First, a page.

I’m largely in agreement. I was really excited to see more non-standard maps and car types, not just for myself, but to see the neat stuff people would learn how to pull in competitive.

      Instead, no one wanted to learn anything, I guess, and now we’re on the steady march to ‘no rumble, octane only, final dfh-estination’.

  4. axiomatic says:

    I want competitive dropshot. :-) I play dropshot the most lately.

  5. caff says:

    I’ve played a hell of a lot of Rocket League – going on around 2000 hours now. It never gets old, the physics are solid, the fun is real, and I still shout at my PC when I screw up or score an amazing flying goal. The servers are generally very reliable.

    My only complaints are:
    1) The crate system is very much geared to spending. I’ve spent a lot (because I respect the devs) but it could do with more key bonuses for people who play a lot.
    2) As mentioned above, some players take it WAY too seriously and will start flaming as soon as you mess up.
    3) The competitive ranking system hasn’t really moved on since it was introduced. Once you hit a plateau, you’ll generally stay there. It could just be me being a noob though :)

    Altogether it’s been an amazing game I’ve sunk many happy hours into (despite not liking football or cars very much) purely because of it’s superb multiplayer physics.

    • Agnosticus says:

      To your 3rd point: Since I’ve started playing Rocket League more than one and a half years ago, I’ve been climbing the ranks one at a time each season. Gold->Plat->Diamond and I’m confident that I’ll crack Champ this season, sitting comfortably on Dia III right now.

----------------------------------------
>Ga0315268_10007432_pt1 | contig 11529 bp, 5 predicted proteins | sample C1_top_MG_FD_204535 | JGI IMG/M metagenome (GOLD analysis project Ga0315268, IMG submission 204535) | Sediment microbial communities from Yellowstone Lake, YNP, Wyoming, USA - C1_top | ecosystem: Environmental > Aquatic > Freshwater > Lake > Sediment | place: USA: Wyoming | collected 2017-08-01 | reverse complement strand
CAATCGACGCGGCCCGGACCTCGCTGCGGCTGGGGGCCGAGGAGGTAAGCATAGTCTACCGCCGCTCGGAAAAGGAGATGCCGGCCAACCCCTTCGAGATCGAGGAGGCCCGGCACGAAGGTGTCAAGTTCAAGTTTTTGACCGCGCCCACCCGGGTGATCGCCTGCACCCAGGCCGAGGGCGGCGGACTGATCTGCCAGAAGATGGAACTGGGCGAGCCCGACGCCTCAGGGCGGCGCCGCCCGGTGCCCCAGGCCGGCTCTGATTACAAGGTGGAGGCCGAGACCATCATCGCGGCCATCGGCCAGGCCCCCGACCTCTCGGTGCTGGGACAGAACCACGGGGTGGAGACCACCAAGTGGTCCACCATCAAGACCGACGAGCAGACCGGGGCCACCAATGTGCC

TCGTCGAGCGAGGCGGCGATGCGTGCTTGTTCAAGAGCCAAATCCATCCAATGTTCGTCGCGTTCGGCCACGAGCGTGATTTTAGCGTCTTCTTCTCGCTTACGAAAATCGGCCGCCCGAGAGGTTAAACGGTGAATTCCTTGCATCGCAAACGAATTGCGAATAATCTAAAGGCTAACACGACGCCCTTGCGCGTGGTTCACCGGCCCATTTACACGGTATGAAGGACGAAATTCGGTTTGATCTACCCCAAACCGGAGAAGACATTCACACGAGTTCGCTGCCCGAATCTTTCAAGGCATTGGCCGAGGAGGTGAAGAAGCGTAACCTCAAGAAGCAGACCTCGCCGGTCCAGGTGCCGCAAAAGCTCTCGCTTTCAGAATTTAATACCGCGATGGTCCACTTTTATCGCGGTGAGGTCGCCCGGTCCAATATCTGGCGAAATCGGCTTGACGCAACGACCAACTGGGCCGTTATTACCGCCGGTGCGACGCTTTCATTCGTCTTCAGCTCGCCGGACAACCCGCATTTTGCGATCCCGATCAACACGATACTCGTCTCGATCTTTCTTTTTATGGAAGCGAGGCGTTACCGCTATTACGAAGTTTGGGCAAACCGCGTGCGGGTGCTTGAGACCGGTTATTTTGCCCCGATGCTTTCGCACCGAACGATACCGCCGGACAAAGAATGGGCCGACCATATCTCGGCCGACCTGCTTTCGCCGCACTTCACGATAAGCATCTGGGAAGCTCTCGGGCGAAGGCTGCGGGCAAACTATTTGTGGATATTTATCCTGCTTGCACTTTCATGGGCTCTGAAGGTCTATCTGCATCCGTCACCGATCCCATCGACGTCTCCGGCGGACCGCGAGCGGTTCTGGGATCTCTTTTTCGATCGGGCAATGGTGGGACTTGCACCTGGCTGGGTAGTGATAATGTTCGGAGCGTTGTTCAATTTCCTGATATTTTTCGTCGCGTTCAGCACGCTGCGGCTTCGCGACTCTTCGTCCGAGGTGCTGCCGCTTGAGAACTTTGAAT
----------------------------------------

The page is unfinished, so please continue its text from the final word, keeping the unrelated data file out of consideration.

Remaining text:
I agree 100% on your 1st argument though.

      The 2nd is a difficult one: This game is all about emotions and competitiveness (in ranked play mind you) and it can be very hard to keep the flaming in check when your team mate butchers every shot…But yeah, I’d like to see them dishing out bans more reliably for flaming!

      Or even implement a kind of cheer system, where you can give players that behaved well a cheer and they in turn will benefit by, e.g. getting more chests, item drops or decryptors.

    • Premium User Badge

      laiwm says:

      I’ve found that there are certain tiers where flaming is more common, and it tends to die down as you move up the rankings (although I appreciate that’s a deeply unhelpful bit of information). I’m not sure whether that’s down to a correlation between skill level and emotional maturity, or just that people have started disabling text chat in the higher ranks. I’m hovering around Plat 3 at the moment and flaming is rare, but I saw a lot of it during the ranking matches at the start of the season.

  6. CidL says:

    Such an absolutely wonderful, FUN game. And a good piece, thanks.

  7. liquidsoap89 says:

    Hoopz was added in an update; so yes, the game is absolutely better.

  8. Archangel says:

    Dropshot is volleyball, by the way. There’s no net, and the floor acts like a game of Breakout, but fundamentally it’s volleyball. Once I realized that, I instantly transformed from bewildered ineptness to perfectly attuned ineptness.